Saturday, November 17, 2012

How can U.S. achieve its renewable fuel targets?

Ethanol leads the way in U.S. biofuel production. In the last 20 years there has been a growing demand for more renewable fuels in United States, with corn-derived ethanol, a biofuel produced through the fermentation of sugar in corn kernels, currently leading the US biofuel industry forward.

Under the U.S. Renewable Fuel Standard (RFS) 36 billion gallons of biofuel are supposed to go into U.S. vehicles by the year 2022. In order to achieve this goal the main focus will no doubt be on corn-based ethanol, or to be more precise by adding corn-based ethanol to gasoline.

Is this goal reachable with ethanol alone? According to the US researchers ethanol alone is not enough to achieve the RFS targets because currently available technologies are able to use only limited amounts of ethanol.

In 2011, Wallace Tyner, an agricultural economist from Purdue University, said that U.S. is already producing more corn-based ethanol than it can use, concluding that relying solely on ethanol will not be enough to meet the US renewable fuel targets.

Many cars on U.S. roads are not compatible with E85 blend.

Tyner believes that U.S. does not only have to improve current technologies in order to create biofuels that have more similar properties to gasoline than ethanol but also needs to change its vehicle fleet.
Today, the most gas stations in America pump gasoline that has 10 percent ethanol and 90 percent gasoline, a blend known as E10. Higher blends are still not widespread because there is still large number of older cars that have incompatible engine parts.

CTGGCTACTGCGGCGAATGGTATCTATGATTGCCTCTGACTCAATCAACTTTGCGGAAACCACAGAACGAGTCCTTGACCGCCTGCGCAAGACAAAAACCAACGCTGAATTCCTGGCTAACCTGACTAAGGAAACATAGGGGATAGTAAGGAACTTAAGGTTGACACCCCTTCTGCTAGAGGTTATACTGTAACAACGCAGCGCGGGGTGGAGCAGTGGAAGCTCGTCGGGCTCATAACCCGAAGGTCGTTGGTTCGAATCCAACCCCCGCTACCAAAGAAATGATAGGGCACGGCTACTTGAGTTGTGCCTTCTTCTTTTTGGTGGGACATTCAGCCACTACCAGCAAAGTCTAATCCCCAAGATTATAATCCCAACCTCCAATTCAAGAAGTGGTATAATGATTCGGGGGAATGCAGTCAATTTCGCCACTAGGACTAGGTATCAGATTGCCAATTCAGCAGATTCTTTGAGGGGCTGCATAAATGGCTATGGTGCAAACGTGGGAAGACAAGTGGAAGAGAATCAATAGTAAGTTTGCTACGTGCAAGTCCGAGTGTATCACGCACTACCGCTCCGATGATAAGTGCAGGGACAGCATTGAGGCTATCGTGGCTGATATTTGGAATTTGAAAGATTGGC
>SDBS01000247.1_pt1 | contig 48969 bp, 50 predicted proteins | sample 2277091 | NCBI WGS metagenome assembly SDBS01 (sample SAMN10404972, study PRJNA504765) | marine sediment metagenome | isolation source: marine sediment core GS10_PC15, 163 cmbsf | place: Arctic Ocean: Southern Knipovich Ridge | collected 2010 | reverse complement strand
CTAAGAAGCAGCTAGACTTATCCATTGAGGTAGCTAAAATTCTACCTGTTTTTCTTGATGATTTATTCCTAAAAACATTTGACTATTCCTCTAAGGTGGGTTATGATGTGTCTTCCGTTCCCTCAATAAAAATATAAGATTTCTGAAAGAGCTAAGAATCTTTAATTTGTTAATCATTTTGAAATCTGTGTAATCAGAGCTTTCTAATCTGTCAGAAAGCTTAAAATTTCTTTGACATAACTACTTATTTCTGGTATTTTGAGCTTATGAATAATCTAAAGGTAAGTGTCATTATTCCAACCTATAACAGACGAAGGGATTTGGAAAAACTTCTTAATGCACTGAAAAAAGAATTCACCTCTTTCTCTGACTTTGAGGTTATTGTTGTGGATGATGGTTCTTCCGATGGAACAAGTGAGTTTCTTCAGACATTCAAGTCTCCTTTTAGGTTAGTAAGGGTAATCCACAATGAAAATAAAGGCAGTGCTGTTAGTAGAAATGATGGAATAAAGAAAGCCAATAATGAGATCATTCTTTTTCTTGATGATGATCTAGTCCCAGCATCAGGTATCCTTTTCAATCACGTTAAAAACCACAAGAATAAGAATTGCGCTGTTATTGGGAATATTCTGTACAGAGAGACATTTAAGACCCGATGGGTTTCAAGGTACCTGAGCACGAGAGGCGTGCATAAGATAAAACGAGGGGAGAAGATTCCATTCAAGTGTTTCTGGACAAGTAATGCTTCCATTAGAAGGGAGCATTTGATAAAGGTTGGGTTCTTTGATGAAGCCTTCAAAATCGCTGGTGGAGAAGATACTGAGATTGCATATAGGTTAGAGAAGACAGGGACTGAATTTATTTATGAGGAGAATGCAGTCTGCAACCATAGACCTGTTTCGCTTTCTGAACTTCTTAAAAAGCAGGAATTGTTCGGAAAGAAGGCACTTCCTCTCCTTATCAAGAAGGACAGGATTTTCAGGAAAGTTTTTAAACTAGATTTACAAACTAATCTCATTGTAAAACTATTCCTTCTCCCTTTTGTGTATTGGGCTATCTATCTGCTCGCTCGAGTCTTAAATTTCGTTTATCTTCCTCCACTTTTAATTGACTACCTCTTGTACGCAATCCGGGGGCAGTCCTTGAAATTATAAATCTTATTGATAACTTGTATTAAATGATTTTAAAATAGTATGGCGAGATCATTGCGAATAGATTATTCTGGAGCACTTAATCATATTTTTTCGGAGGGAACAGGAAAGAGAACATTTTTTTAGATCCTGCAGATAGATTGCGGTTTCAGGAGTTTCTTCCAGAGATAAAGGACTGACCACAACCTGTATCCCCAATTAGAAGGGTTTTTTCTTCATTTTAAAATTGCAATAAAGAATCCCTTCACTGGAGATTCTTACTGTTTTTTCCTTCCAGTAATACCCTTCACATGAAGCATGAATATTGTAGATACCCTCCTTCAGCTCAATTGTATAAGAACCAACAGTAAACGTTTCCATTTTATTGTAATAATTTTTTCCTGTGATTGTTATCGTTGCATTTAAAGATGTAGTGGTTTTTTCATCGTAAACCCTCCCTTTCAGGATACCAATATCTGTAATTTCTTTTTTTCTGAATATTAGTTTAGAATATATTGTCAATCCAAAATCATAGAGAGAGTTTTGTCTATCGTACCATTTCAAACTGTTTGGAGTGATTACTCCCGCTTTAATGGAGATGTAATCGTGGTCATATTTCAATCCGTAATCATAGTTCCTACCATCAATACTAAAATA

Such a countrywide usage of E10 means that U.S. is already producing more ethanol than it needs to create enough E10 fuel, and this is the main reason why U.S. cannot only rely on ethanol to meet its renewable fuel targets.

The higher blends of ethanol such as for instance E85 blend, which consists of 85 % ethanol, are available but there is not enough cars on U.S. roads to support use of higher blends (there are only around 7 million cars on U.S. roads that could support such high blend, and in order to meet RFS 2022 goal US would need to have at least 90 million E85 compatible cars on the road).

The U.S. therefore needs to focus on diversifying its biofuel production, especially focusing on more advanced biofuels (such as biofuels from cellulose and other plant waste products) and not rely solely on ethanol. These advanced biofuels would not only help meet RFS goals but they are better for environment compared to ethanol because they produce less greenhouse gas emissions than ethanol, and they also require less energy in production process.

However, these new biofuels need new technologies because current technologies are not enough to make them commercially feasible. New technologies require plenty of research and of course significant investment but this looks to be the only way for U.S. to meet the RFS goals for 2022.